"The Avengers" stands as the highest-grossing film of 2012, having earned more than $1.5 billion in worldwide box office. It didn't fare too poorly among movie critics either. Pictured, from left, Robert Downey Jr., Joss Whedon, Chris Hemsworth and Chris Evans. (Zade Rosenthal/Marvel)Link
Audiences remained strong throughout the first half of the third season of AMC's "The Walking Dead," which focused on the threat posed by humans in a post-apocalyptic world. Pictured, Andrew Lincoln and Norman Reedus. (Gene Page/AMC)Link
In October, word arrived that there will be three new live-action "Star Wars" films, though they won't be written or directed by George Lucas. Pictured, Lucas and Mark Hamill. (Lucasfilm)Link
Even director Andrew Stanton realized that "John Carter" would have to overcome a number of hurdles to succeed. In the end, it went down as one of the year's flops. Pictured, Taylor Kitsch as John Carter. (Disney)Link
Fifty years ago, “Amazing Fantasy” No. 15 introduced the world to Spider-Man. Pictured, Andrew Garfield in "The Amazing Spider-Man." (Columbia Pictures)Link
Ian Fleming's super spy earned some of his best reviews in the Sam Mendes-helmed "Skyfall." Looking to keep the franchise current, screenwriters Neal Purvis, Robert Wade and John Logan settled on an enemy-within storyline. Pictured from left, Sean Connery, Roger Moore, Daniel Craig.Link
Christopher Nolan has said that with "The Dark Knight Rises," he sought to bring a sense of finality to his brooding, majestic Gotham City triptych. Pictured, Tom Hardy as Bane, Christian Bale as Batman. (Warner Bros.)Link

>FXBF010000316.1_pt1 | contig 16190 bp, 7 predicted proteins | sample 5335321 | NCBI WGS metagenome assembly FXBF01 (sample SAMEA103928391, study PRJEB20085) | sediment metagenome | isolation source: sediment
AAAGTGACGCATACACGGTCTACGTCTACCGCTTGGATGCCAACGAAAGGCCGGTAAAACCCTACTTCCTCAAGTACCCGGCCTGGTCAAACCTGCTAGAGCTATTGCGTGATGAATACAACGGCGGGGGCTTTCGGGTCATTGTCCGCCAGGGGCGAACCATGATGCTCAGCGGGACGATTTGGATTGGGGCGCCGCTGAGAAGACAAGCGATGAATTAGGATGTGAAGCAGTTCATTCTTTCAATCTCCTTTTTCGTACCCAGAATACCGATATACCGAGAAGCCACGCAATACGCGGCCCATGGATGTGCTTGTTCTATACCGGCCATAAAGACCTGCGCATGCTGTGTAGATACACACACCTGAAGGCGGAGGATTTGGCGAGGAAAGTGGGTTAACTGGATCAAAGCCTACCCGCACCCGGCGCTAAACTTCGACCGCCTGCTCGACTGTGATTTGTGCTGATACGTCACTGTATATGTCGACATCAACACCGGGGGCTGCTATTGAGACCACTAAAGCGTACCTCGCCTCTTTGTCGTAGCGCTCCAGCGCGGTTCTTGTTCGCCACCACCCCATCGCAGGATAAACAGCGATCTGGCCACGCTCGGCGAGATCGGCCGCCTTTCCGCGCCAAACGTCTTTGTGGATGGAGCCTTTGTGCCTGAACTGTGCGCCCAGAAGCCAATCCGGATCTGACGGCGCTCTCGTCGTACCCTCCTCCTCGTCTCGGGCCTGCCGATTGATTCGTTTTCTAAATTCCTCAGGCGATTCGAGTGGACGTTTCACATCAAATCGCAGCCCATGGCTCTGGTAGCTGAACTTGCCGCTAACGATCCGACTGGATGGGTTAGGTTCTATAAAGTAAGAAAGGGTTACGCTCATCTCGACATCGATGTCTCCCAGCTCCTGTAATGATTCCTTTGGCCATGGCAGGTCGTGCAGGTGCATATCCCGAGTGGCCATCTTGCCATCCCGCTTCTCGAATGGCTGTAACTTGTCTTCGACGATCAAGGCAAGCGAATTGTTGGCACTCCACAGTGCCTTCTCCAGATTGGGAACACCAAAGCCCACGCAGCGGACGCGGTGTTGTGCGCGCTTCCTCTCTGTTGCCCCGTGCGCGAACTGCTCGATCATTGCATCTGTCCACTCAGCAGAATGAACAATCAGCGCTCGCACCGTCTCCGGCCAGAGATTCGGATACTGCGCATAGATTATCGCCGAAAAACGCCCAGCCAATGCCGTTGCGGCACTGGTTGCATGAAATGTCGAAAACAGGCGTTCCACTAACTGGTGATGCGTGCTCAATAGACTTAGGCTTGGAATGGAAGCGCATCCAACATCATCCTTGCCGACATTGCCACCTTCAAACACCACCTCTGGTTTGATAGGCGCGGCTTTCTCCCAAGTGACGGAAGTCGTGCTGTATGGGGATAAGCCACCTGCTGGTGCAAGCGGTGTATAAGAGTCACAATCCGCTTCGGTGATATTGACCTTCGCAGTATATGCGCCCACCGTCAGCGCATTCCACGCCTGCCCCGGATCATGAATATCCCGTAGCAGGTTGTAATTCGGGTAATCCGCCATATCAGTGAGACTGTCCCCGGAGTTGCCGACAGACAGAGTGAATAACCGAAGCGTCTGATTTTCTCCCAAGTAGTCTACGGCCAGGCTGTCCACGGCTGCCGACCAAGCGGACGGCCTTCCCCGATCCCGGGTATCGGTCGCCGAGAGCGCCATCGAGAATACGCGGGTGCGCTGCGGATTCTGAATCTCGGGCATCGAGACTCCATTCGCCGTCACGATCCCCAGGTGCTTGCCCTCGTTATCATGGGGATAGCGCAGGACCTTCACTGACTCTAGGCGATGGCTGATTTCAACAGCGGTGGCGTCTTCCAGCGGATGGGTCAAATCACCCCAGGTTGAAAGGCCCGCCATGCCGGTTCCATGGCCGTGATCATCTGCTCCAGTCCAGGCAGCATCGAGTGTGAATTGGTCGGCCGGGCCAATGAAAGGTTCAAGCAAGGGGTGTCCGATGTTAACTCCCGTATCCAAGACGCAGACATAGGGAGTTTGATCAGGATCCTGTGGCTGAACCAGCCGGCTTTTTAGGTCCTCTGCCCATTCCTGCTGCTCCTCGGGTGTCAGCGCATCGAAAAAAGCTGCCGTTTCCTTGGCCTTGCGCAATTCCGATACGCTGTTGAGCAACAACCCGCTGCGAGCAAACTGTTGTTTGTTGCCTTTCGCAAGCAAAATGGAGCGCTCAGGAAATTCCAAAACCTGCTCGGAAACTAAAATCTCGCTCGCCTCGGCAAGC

Merida gave the animators at Pixar their first female hero; Kristen Stewart donned a suit of armor as Snow White. (Pixar; Universal)Link
March box office receipts were buoyed by the appearance of Katniss Everdeen in "The Hunger Games." Pictured, Jennifer Lawrence as Katniss, Josh Hutcherson as Peeta Mellark and Lenny Kravitz as Cinna. (Lionsgate)Link
Nintendo sold more than 400,000 units of its new Wii U console in the United States upon its release. Pictured, a gamer tries out a Wii U on display in The Netherlands. (EPA/Robin Van Lonkhuisen)Link
Bilbo Baggins (Martin Freeman) set off on an epic quest with Thorin Oakenshield and his band of dwarfs in the first installment of Peter Jackson's new Tolkien trilogy. (James Fisher/Warner Bros.)Link
San Diego’s Comic-Con International is always full of hype and bombast for movies and TV projects designed to appeal to lovers of genre entertainment. But even in the extensive annals of Hall H lore, the 2010 Marvel panel in which the cast of “The Avengers” assembled on a public stage for the first time still holds a special place in the history of the 6,500-seat auditorium. As the wild crowd cheered stars Robert Downey Jr., Clark Gregg, Scarlett Johansson, Chris Hemsworth, Chris Evans, Samuel L. Jackson, Jeremy Renner and Mark Ruffalo, writer-director Joss Whedon departed from the usual script — one in which filmmakers vow that their upcoming movie will be nothing short of awesome — with typical self-deprecating wit.
“I am going to blow it,” he said amid the cheers.
“I’m not up to it.”
“The Avengers” stands as the highest-grossing film of 2012, having earned more than $1.5 billion at the worldwide box office, and it didn’t fare too poorly among movie critics either, many of whom praised Whedon’s flair for characters and singular sense of comic timing from rescuing what could have become a plodding superhero hodgepodge — or alternately, the Tony Stark show — and transforming it into a sprightly popcorn delight.